Frogs of Nosara

Around 400 million years ago, frogs (which had only relatively recently split off from fish) became the first species to walk on land. Aeons later, they still divide their time between the land and water. Costa Rica is home to one of the worlds most diverse range of these amphibians.

The following is a list of frogs you may see in and around Nosara.

Rain Frog

These guys live all over Costa Rica and can be found at low to middle elevations. Like many Central American frogs, they have large pads on the end of each finger, which act as suction cups enabling them to climb. Usually, most of these species are no bigger than 2-3 cm. However, one variant (the smoky jungle frog) can measure up to 15 cm. It’s not widely known that this commonly spotted frog actually contains a potent neurotoxin named leptodactylin. The only way for this compound to be harmful to humans is if it enters the body through an open wound or mucous membrane. If this happens it will mess up the nervous system and block neuromuscular activity. Generally though, these frogs are safe to touch.

rain frog nosara

Tree Frog

These guys are distinguishable by their huge eyes, long snouts and large heads. Although they spend the vast majority of their lives in trees, they can often be spotted hopping around the lower branches. They usually vary in length between 3-8 cm. In regard to markings, tree frogs come in many different variants. Most often, they are standard green, brown and black. However, some of them (particularly the poisonous ones) can be very brightly colored. Although tree frogs have skinny looking legs they are capable jumpers. Like rain frogs, they come equipped with large suction pads on their fingers, enabling them to climb easily among trees and vertical structures.

This group includes the famed red eyed tree frog, which you’ll see adorning the pages of lots of the Costa Rican tourist and cultural literature.

tree frog nosara

Glass Frog

Glass frogs are native to Central America, and are distinguishable by their large suction pads, translucent green color, and one kind of glass frog has an uncanny resemblance to Kermit the frog. Amazingly, if you hold one of these frogs to the light, its thin skin allows you to see right through its body, and even observe its heartbeat.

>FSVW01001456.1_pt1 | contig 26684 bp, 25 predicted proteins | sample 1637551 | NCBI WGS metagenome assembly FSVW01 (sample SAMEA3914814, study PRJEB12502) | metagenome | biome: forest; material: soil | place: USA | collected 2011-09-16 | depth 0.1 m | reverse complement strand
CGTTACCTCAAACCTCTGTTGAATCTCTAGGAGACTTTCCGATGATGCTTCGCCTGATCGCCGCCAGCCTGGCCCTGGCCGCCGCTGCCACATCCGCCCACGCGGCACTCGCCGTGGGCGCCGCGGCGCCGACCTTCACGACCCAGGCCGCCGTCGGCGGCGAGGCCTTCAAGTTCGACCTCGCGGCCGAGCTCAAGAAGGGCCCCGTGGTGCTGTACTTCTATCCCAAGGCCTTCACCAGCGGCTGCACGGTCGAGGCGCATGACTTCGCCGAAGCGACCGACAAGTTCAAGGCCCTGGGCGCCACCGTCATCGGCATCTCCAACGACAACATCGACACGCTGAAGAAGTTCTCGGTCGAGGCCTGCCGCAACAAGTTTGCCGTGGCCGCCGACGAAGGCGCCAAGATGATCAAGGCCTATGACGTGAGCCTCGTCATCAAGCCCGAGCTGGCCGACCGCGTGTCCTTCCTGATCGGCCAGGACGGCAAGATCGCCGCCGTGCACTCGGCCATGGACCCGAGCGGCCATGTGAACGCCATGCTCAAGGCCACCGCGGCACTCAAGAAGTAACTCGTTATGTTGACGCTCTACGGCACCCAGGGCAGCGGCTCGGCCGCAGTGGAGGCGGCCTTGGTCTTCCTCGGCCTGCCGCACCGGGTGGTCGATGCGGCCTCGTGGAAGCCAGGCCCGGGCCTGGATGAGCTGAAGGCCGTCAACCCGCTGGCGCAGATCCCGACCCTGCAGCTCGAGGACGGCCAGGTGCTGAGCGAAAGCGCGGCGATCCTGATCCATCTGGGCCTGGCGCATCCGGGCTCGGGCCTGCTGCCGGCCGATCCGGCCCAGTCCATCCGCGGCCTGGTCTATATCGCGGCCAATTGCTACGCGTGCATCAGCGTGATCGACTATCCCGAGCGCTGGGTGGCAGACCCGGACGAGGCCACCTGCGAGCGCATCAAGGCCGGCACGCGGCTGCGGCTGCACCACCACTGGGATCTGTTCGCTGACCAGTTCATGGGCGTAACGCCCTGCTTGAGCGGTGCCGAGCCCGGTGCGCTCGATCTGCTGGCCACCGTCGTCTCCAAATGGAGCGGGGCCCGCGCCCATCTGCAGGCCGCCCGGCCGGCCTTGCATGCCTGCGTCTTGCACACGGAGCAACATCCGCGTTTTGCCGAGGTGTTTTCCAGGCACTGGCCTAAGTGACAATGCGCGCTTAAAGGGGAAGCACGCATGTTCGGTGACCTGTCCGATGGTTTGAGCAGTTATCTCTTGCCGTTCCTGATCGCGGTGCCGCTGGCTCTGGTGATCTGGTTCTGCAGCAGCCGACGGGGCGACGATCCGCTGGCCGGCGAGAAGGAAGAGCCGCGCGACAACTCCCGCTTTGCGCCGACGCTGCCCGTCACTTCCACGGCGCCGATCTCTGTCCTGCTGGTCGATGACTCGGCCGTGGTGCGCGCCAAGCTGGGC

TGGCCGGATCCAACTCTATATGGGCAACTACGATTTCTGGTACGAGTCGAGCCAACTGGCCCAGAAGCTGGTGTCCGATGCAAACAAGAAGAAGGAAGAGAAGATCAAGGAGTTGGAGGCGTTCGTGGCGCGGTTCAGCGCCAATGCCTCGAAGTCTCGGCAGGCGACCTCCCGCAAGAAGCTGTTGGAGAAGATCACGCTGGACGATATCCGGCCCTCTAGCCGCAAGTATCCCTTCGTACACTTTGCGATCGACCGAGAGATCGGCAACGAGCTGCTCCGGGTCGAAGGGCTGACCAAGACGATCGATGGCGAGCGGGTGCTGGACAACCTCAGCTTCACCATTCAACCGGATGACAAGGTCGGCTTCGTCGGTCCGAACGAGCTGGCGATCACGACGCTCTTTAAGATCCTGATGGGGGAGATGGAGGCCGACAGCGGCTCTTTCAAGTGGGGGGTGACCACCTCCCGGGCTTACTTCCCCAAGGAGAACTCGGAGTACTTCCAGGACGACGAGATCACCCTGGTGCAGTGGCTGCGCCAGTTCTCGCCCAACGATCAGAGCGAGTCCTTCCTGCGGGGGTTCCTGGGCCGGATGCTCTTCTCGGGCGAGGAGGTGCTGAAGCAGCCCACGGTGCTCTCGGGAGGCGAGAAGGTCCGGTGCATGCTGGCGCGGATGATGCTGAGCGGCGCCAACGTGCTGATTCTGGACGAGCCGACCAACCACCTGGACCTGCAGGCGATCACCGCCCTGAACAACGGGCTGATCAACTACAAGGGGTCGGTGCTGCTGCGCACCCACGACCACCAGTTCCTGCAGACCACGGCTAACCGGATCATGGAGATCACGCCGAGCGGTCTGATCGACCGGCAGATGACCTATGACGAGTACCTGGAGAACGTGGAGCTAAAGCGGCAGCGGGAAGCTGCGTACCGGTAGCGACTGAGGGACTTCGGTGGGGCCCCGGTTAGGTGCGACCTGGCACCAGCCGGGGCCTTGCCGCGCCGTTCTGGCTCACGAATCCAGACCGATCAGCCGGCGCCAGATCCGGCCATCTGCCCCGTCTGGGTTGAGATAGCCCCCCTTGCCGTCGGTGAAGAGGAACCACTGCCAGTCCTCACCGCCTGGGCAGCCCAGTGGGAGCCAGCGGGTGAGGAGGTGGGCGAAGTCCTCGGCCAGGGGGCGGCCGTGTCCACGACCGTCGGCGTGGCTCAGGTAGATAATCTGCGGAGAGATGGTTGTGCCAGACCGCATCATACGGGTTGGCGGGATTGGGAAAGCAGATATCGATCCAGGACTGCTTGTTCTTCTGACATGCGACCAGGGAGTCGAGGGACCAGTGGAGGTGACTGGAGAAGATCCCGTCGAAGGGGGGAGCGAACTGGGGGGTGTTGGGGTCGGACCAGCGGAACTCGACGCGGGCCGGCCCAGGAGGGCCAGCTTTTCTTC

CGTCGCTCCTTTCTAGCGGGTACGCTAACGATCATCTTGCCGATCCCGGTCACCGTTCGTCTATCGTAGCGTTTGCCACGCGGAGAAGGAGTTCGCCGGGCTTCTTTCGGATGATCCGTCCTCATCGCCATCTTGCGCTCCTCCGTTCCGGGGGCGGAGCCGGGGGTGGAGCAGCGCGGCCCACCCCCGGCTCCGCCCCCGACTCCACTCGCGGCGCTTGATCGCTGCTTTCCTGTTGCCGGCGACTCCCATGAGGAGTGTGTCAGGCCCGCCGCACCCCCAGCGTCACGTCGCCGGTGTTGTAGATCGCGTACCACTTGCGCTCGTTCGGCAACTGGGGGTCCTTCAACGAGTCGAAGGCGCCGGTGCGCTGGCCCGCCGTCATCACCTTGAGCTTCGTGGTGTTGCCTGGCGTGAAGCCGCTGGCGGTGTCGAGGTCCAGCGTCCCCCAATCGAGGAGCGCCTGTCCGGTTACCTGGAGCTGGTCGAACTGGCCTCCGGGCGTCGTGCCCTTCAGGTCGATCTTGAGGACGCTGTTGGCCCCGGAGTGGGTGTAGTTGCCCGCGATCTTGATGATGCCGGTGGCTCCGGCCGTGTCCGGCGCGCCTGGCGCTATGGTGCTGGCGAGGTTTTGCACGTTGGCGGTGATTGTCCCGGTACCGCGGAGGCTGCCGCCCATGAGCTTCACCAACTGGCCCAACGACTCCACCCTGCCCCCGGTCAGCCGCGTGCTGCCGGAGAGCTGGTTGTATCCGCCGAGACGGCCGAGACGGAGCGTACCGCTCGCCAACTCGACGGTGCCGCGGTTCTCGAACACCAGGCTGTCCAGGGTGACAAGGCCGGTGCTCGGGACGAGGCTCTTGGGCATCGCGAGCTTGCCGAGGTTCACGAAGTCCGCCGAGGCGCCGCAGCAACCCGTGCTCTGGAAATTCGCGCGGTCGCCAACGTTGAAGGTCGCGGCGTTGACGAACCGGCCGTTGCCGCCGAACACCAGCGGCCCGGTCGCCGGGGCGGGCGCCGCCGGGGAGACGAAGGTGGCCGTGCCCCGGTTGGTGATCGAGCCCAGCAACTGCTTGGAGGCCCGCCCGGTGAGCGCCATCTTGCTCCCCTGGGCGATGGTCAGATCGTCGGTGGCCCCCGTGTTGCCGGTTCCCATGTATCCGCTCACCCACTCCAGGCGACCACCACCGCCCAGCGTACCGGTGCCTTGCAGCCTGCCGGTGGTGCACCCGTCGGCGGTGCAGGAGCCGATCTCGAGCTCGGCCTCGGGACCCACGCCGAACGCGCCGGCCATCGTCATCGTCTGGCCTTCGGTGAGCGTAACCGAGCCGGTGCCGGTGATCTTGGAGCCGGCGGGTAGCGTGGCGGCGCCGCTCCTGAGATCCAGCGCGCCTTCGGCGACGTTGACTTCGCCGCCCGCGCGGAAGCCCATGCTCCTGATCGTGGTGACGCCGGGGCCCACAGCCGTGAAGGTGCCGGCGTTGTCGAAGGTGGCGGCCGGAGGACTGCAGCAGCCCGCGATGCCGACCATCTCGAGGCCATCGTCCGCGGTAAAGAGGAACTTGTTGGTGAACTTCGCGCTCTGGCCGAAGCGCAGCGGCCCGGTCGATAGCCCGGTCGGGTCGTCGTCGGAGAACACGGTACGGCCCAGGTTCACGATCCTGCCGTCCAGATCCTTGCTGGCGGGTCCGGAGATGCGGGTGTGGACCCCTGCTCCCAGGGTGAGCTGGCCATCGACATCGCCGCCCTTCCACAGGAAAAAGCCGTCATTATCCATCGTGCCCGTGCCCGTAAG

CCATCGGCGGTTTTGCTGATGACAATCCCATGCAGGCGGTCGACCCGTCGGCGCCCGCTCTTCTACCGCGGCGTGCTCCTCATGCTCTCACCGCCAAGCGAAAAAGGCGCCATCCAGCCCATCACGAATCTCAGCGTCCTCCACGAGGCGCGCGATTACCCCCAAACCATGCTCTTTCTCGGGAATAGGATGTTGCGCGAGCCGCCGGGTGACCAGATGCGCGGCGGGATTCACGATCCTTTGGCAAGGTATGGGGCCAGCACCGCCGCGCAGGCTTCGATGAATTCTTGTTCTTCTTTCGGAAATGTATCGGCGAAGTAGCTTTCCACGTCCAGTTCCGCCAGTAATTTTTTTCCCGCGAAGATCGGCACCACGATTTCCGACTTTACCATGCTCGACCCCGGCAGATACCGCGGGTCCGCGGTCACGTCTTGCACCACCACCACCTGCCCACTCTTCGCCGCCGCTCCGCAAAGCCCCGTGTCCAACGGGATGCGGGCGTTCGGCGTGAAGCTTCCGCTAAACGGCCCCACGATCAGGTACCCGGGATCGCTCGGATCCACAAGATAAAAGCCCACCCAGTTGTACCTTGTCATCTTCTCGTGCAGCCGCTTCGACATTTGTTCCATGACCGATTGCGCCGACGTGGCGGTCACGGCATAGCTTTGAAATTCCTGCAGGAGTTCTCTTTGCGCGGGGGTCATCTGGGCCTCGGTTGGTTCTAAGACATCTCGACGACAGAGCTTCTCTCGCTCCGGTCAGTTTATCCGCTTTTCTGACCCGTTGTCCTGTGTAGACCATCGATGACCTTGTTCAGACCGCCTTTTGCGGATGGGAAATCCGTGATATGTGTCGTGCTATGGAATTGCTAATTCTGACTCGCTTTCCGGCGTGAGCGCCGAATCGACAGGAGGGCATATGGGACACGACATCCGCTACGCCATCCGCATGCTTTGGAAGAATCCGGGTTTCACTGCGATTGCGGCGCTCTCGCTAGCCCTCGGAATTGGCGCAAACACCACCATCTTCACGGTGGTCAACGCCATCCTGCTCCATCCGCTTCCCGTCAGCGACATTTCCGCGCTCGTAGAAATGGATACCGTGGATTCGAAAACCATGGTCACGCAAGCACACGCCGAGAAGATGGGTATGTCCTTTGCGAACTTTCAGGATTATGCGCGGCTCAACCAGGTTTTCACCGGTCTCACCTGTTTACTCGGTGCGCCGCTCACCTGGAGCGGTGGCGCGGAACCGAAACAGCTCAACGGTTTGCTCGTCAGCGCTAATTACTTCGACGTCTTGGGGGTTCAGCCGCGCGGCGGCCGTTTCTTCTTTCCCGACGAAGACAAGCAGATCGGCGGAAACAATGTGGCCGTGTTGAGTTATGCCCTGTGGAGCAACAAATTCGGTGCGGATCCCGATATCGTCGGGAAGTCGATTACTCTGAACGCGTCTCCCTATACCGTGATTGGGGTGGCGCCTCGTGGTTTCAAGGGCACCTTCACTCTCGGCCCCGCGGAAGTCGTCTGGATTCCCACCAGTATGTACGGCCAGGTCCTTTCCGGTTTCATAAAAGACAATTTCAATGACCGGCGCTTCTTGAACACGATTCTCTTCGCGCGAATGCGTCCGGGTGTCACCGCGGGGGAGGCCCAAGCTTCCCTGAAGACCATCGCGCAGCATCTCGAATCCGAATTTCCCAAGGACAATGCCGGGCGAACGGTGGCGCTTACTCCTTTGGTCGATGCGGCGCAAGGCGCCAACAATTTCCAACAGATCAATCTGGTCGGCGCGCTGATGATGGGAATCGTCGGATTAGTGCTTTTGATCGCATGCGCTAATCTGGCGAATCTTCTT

Glass frogs are generally small, measuring only between 3-7 cm. Apart from the translucent skin of their underbody, they are a rich green color. They live along rivers and streams during the breeding season, and are particularly diverse in the mountain cloud forests of Central and South America. The eggs are usually deposited on the leaves of trees or shrubs hanging over the running water of mountain streams, creeks, and small rivers.

glass frog nosara

Poison Dart Frog

Although it’s possible, the chance you’ll come across one of these in and around Nosara is minimal. These tiny frogs come in a huge range of radiant colors and live in the humid lowlands of Costa Rica and Guanacaste. Their name comes from the powerful poison contained in their skin that native tribes would use for poison on their arrows. To extract the poison they would simply rub the arrows on their backs. When shot at whatever unfortunate creature was being hunted, the poison would enter the bloodstream and cause paralysis. It’s said the reason these frogs produce such strong poisons is that their diet consists mainly of ants. Reportedly, the frogs imbibe formic acids, which is processed into the poison. Costa Rican poison dart frogs are highly toxic. However, like rain frogs, the only way for this compound to be harmful to humans is if it enters the body through an open wound or mucous membrane. If that happens, consider yourself in very deep trouble.

poison dart frog nosara

Toad

The Costa Rican toad (bufo marinus) is a terrestrial frog subgroup that is distinguishable by thicker, drier skin (enabling it to live on land), wart like glands over its body, and the plain fact that these things can grow around twenty times the size of regular frogs. Often, they can be heard before they are seen, usually at night, when they gather together to sing a mating chorus that sounds suspiciously like a lot of humans laughing in unison.

Their poison glands are located on the back on their head, and release a toxic substance that can prove deadly for certain animals. The common toad has been identified as the reason for the deaths of many domestic pet dogs in Costa Rica. Although these toads may look like a harmless chew toy, it’s only after paralysis rapidly sets in the dog realizes it picked on the wrong amphibian. Death follows very shortly thereafter.

toad nosara

Leave a Reply

Your email address will not be published. Required fields are marked *

LIVE SURFCAM

GO
Skip to toolbar